Matrix multiply layout figure
Figure 4. A matrix multiply (A ⋅ B = C) is computed by dividing the output (C) matrix into tiles of size Mtile x Ntile and stepping through the K dimension.

However, not all output matrices divide evenly into an available tile size. Further, the thread blocks created may not divide evenly among the multiprocessors on the GPU. These effects, called tile quantization and wave quantization respectively, can lead to wasted cycles and inefficiency.

Tile quantization occurs when one dimension of the output matrix is not evenly divisible by the corresponding tile dimension. The thread blocks for the final row or column of tiles created for the remainder then perform the same amount of math as any other column, but produce a smaller amount of useful output data. While the cuBLAS library tries to choose the best tile size available, most tile sizes are powers of 2. To avoid tile quantization, choose parameters that are divisible by powers of 2 (at least 64 and ideally 256, to account for the most common tile sizes).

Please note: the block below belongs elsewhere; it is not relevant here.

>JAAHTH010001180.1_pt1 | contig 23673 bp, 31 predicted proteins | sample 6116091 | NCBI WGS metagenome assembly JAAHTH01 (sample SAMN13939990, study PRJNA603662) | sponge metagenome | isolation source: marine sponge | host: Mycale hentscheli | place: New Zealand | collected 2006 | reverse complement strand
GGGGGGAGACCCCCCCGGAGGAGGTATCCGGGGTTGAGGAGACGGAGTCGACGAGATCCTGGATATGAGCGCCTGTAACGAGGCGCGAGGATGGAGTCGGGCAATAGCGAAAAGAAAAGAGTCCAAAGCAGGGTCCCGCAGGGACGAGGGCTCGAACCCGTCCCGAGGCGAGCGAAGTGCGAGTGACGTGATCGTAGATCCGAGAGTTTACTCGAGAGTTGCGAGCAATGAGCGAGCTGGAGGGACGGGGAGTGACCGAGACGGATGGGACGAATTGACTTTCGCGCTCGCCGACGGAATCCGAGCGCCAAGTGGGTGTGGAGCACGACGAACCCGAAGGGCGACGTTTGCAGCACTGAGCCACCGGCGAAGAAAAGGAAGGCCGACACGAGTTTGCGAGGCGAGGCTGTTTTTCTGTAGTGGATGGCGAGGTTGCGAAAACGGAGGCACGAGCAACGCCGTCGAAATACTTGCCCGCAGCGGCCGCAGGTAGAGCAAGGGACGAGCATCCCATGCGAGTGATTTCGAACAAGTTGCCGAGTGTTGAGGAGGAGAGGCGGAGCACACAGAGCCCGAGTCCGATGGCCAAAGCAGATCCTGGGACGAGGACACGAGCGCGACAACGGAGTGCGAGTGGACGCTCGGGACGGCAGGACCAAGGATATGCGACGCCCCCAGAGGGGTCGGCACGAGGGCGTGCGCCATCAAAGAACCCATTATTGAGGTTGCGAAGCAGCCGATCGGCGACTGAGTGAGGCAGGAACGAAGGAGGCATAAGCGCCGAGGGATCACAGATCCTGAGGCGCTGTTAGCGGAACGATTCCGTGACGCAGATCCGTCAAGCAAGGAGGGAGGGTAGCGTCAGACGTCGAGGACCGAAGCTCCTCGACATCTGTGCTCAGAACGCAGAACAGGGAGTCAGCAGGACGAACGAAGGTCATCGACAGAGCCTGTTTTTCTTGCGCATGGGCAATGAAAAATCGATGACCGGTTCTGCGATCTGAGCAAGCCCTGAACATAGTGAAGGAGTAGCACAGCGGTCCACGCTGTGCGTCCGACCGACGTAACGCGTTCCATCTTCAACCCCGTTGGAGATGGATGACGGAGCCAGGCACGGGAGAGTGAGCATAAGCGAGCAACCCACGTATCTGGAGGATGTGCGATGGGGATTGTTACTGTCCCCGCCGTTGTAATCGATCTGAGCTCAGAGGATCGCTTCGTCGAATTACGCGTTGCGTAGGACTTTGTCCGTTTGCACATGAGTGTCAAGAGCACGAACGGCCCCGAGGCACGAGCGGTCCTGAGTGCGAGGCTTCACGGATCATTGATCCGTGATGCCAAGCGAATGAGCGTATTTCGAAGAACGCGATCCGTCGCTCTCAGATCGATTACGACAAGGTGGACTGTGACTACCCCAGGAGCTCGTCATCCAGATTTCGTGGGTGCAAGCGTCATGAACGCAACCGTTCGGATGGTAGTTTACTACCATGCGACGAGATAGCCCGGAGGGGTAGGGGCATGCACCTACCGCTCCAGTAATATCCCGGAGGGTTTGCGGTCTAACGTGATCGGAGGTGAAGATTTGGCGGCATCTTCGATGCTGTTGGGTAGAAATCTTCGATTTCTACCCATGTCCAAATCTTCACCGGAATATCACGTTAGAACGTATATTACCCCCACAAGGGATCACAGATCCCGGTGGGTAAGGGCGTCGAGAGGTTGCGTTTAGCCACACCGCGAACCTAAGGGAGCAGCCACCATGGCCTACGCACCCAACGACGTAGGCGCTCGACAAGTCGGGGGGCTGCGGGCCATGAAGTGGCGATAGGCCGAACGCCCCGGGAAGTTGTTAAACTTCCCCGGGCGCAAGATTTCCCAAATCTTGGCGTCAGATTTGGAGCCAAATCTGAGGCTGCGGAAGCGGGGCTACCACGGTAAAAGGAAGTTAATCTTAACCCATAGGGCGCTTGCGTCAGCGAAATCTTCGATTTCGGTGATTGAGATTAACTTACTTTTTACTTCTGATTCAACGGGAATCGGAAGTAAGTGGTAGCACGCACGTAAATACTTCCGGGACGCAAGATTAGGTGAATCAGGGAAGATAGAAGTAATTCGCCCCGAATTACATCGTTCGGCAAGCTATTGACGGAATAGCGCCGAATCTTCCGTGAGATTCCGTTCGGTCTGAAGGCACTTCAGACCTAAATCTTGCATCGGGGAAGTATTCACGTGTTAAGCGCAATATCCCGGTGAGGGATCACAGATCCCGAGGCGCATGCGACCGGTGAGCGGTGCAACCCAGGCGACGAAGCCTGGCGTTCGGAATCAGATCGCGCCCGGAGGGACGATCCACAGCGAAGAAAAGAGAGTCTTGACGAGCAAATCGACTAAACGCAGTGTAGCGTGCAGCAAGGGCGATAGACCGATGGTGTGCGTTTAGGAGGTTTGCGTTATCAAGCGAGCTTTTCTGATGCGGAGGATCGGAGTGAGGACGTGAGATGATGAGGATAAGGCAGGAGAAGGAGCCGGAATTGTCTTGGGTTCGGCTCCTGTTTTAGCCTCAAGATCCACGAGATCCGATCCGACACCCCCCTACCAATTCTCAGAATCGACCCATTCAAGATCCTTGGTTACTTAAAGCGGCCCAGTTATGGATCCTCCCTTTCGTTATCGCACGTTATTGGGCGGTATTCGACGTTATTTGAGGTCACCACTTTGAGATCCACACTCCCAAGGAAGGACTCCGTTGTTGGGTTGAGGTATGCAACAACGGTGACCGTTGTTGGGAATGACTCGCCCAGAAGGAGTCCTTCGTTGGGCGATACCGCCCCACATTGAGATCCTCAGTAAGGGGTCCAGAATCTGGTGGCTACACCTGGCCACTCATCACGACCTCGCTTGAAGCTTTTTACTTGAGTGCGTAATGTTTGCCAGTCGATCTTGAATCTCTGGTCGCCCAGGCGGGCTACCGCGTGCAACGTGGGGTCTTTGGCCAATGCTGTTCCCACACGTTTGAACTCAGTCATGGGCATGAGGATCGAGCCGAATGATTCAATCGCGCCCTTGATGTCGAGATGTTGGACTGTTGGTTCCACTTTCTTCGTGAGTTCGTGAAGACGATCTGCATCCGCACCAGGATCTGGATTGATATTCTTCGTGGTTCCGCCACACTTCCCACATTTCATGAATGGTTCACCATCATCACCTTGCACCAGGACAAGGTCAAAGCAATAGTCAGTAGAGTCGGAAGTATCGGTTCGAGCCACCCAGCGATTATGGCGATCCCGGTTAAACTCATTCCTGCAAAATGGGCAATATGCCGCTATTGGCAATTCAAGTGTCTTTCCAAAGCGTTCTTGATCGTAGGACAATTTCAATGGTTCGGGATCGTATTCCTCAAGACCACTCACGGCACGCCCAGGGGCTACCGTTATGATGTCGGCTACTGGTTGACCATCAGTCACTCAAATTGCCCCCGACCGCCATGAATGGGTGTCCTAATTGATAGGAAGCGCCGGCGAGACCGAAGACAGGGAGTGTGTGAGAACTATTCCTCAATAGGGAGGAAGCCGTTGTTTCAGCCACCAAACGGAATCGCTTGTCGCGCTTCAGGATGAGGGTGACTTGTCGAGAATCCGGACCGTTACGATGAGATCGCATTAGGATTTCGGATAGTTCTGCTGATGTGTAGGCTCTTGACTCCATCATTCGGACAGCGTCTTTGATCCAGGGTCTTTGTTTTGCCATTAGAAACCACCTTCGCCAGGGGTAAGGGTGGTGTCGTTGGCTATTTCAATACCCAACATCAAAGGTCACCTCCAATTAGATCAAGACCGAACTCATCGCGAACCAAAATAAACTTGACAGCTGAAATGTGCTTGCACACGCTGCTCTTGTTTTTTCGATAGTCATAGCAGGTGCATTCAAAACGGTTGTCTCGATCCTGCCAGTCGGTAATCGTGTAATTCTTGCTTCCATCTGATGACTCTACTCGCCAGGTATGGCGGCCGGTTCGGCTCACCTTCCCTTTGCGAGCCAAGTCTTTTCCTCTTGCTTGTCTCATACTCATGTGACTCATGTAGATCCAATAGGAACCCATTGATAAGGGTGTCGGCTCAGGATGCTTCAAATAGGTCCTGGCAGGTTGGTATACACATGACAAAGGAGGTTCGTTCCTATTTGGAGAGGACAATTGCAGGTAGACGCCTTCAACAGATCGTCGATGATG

We also consider the number of thread blocks that can run concurrently on the GPU for wave quantization. Take the example of a Tesla V100 GPU, which has 80 multiprocessors and a tile size of 256×128, where the V100 GPU can execute one thread block per multiprocessor. In this case, a wave of 80 thread blocks fully occupies the GPU. Suppose a task creates 96 thread blocks. The first 80 will be computed efficiently as a ‘full wave’ while the 16 leftover thread blocks will make up an inefficient ‘tail wave’ during which the GPU is underutilized. Figure 5 illustrates a simple version of this situation.